Department of Nursing

History of Nursing in Oxford

  • The training and education of health care professionals has long been a cornerstone of life in Oxford and Swindon and in the 20th and 21st Centuries Oxford Brookes University has played its own vital role in working with local partners to provide professional healthcare education.

    Old Radcliffe hospital photograph

    Nursing training in Oxford can trace its beginnings back to 1782. Then a non-regulated training, the early beginnings of a formal nurse education, started in 1891 at the Radcliffe Infirmary on Woodstock Road. This hospital when built in 1770 was on the outskirts of Oxford.

    Early training was carried out under the watchful and revered eye of the Hospital Matron, and student nurses usually paid for a one or two year‘ certificate’. Records were scrupulously kept in leather bound ‘Tomes’ recorded in the black, hand written flow of steel nibs dipped in ink. Records contain the references and testimonials and of letters written by the hospital board.

    For example in 1840 The Governors wrote to Florence Nightingale for advice on bed curtains to replace the original wooden partitions separating the beds (1840)

    Old nursing skills lab

    In 1860 the Nightingale School of Nursing was founded at the Radcliffe and: - “The Treasurer wrote to Florence Nightingale “to nominate some competent person to advise on the general system of nursing at the Infirmary”. Miss Helen Lees one of her ablest nurses was nominated but being unable to take up the work immediately, therefore a small local committee was set up instead”.

    The records provide a fascinating history, with students working on an average 12-hour days starting at 6am, and given two 15-minute breaks. Students were also expected to attend the Hospital Chapel services on a regular basis.

    Nurse education commenced at the Radcliffe Infirmary in 1879 but it was September 1891 before names were recorded. In 1921 national training rules from the General Nursing Council were introduced. Between 1921 and 1991, 7948 nurse's names were recorded. Nurse training continued and blossomed at the Radcliffe Infirmary (RI), until 1979 when the John Radcliffe 2 site was opened and the ‘School of Nursing’ transferred to this new site. This new site also allowed the expansion of CPD for qualified nurses. Dr Liz Westcott recalls:-

    I remember I started my training at the Infirmary on a brisk sunny October day in 1978 and although intensely busy, it was a great environment to learn. When the John Radcliffe 2 was opened most of the services then moved with the Infirmary finally closing in 2007. I was a student nurse on night duty when it opened and nursed my patients for 4 nights at the RI and then 4 nights in a new ward at the JR2. What a great example of management of change”.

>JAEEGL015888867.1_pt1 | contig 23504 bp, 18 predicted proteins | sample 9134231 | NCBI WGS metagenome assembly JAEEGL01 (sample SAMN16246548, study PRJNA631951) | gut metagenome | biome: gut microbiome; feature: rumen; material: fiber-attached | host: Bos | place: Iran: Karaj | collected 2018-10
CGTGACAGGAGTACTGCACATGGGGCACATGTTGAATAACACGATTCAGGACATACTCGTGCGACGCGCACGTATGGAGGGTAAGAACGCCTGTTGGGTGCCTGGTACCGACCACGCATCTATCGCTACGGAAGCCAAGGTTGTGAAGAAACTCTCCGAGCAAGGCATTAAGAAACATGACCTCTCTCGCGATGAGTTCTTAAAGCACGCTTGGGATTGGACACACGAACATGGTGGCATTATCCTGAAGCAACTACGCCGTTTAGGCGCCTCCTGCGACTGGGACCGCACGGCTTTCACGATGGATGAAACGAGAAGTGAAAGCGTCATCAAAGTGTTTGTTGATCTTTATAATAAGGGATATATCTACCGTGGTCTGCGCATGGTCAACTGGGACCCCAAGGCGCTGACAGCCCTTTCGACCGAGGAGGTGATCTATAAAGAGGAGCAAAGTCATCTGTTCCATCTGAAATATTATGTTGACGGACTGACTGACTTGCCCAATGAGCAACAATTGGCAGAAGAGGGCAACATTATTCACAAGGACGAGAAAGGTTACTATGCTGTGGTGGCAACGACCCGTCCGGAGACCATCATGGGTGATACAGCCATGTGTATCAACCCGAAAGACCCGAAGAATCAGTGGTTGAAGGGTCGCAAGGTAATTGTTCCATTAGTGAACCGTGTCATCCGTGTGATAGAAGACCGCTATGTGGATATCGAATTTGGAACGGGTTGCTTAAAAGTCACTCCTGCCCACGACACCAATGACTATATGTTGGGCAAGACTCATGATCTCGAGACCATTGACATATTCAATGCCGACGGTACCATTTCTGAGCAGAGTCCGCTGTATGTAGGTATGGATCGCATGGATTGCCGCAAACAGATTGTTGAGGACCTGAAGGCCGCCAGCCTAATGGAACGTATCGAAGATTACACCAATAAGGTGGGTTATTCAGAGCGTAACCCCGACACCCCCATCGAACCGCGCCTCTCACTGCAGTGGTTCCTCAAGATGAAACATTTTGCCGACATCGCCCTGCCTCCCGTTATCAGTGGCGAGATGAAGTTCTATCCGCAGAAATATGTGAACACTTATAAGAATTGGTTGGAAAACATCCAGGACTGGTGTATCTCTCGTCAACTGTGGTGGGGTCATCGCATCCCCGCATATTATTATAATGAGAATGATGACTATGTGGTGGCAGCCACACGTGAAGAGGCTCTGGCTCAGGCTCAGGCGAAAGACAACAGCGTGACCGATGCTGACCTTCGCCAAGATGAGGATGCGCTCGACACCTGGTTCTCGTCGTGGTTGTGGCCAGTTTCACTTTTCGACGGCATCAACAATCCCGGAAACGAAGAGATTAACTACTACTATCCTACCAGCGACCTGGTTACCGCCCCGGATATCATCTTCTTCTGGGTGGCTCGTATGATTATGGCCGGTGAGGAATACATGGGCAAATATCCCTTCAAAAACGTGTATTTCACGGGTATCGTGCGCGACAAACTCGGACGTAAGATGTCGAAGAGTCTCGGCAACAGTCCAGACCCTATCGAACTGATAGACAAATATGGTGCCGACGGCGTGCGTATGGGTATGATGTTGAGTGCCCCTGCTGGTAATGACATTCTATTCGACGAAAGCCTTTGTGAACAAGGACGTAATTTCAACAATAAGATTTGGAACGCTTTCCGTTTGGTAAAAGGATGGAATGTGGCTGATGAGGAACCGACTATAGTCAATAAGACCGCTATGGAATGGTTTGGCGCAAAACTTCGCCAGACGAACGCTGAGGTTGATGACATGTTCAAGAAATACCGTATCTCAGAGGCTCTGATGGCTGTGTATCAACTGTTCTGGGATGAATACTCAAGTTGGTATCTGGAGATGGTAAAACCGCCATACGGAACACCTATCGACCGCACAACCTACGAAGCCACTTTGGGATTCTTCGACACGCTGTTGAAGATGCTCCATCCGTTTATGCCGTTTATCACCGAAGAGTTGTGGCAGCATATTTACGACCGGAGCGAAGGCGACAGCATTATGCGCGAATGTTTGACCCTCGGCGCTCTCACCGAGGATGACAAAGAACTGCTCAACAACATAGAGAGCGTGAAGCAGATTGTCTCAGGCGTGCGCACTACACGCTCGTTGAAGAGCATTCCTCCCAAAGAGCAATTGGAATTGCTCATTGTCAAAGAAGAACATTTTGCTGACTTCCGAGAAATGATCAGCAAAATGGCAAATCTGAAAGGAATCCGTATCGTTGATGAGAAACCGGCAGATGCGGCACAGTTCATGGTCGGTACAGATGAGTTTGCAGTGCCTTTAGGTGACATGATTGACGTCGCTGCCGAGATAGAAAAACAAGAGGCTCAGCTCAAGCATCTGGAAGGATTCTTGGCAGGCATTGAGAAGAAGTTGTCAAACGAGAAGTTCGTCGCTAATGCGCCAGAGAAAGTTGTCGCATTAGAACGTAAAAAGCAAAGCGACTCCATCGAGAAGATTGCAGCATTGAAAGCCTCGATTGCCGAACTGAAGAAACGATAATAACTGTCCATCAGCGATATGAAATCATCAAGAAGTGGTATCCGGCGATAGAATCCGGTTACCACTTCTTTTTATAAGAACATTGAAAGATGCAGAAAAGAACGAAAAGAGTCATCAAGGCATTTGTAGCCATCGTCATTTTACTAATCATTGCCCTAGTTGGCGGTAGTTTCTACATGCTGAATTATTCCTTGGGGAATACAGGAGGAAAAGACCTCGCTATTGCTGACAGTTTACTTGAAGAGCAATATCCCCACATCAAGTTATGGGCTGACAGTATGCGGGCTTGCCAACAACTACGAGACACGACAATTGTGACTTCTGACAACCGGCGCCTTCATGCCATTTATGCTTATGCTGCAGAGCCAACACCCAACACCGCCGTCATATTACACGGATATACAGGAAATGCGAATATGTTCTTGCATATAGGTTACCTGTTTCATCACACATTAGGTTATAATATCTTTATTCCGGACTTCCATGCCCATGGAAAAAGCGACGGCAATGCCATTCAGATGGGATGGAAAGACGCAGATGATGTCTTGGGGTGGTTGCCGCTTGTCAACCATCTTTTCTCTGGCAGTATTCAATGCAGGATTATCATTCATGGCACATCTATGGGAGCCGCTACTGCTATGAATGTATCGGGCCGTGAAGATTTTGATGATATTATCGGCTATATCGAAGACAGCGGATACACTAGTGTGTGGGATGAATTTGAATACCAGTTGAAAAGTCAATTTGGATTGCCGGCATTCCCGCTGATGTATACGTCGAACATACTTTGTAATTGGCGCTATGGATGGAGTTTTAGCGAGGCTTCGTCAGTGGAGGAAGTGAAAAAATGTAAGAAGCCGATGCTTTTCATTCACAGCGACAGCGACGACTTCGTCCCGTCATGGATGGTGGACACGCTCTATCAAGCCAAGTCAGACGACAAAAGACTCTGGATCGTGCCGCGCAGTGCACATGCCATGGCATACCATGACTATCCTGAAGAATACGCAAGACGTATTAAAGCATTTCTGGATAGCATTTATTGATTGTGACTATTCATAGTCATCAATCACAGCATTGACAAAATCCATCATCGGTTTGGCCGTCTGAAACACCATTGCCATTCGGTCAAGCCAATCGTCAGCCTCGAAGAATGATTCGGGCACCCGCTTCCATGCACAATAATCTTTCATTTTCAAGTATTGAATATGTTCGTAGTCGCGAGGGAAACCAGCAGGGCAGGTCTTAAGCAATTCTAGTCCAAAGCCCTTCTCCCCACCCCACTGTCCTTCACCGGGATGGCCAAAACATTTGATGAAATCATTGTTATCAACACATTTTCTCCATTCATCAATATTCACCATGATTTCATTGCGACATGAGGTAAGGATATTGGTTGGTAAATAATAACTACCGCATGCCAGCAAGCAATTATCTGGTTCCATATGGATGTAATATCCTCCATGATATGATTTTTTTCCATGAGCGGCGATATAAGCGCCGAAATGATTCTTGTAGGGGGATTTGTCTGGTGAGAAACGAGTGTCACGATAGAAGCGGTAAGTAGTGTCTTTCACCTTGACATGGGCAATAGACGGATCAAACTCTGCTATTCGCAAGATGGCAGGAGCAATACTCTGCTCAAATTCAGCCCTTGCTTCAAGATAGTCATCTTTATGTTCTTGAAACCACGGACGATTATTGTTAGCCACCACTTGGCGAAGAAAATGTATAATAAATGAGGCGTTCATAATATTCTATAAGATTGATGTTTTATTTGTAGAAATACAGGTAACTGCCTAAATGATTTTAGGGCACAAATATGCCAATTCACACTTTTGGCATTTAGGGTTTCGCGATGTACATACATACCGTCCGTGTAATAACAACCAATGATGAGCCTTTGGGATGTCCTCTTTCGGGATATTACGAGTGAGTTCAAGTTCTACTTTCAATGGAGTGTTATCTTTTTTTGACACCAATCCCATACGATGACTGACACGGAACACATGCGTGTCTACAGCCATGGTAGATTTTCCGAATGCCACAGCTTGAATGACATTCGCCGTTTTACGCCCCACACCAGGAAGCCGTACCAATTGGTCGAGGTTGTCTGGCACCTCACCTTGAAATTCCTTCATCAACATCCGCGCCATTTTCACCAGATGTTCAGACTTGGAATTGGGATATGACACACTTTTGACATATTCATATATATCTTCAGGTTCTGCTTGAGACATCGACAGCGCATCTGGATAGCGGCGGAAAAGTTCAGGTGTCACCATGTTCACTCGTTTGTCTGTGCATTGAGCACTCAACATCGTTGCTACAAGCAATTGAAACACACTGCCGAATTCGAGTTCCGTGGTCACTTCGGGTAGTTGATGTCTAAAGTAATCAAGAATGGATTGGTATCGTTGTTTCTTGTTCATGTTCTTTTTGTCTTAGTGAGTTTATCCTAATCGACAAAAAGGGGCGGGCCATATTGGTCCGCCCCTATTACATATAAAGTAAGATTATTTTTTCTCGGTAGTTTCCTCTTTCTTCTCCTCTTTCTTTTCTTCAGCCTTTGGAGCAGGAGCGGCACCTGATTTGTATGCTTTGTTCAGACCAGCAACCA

In the mid 1980’s Malcolm Ross, then Chief Nursing Officer in Oxford, Pam Jones the Head of Nursing Education in Oxford entered into discussions with the then Vice Chancellor, Clive Booth, and senior staff at Oxford Polytechnic.

    The discussions concerned the development of nursing into the future, and the possible transfer of nursing education from the National Health Service (NHS) into Higher Education (HE). This decision was considered a ‘watershed’ moment as it placed Oxford ahead of most other nursing education centres in England, by opting for degree level education, when at the time many moved to diploma level during the implementation of Project 2000. Thus in 1989 the traditional RGN training was replaced by a 4-year degree in nursing and The School of Nursing came into existence at the Oxford Polytechnic, now Oxford Brookes University.

    The initial degree development was led by Dr Barbie Vaughn (General Adult), Dr Rob Wondrak (Mental Health), Ms Elaine Healey (Midwifery), and Ms June Hutt, Dr Sandy Oldfield (Children’s) and Mr Neil Jackson (Learning Disability. Oxford also developed a new innovative role of Lecturer Practitioner, a joint appointment between the NHS and the Polytechnic and I was one fortunate to be one of the first of the eventual over 50 staff appointed into this role. In 1989, all programmes were jointly validated by the University and the representatives of the Nursing and Midwifery Council (NMC), with the first students graduating in 1993.

    The School of Health Care was founded in 1997 with the merger of the Oxford Radcliffe School of Nursing and the Dorset House School of Occupational Therapy (OT), a pioneer in OT education established in the 1930s. Physiotherapy education was added to our undergraduate pre-registration portfolio in 1998, Paramedics in 2000, Operating Department Practice in 2002 and Osteopathy transferred into the School in 2003.

    An Adult Nursing programme was introduced at our Swindon Campus in 1999. In 2002, the Social Work programme joined us and our title changed to the School of Health and Social Care.

    In 2004 we were all fortunate to move from 12 sites across Oxford that we had been based in to the newly acquired Milham Ford girls School in Marston and at last the health and social work programmes were all on a site together.

    Marston banner image

    Health Care and Social Work were very fortunate to join with Biological and Medical Sciences and Psychology in 2011 and we all became The Faculty of Health and Life Sciences.

    This article has been written with much thanks to Ms Dorothy Walton who worked as admissions and records officer based at the JR2 during the 1970’s/ 80’s and has been composed by Dr Liz Westcott, Department Head for Nursing and Dr Rob Wondrak, previous Associate Dean for Strategy and Development, Faculty of Health and Life Sciences.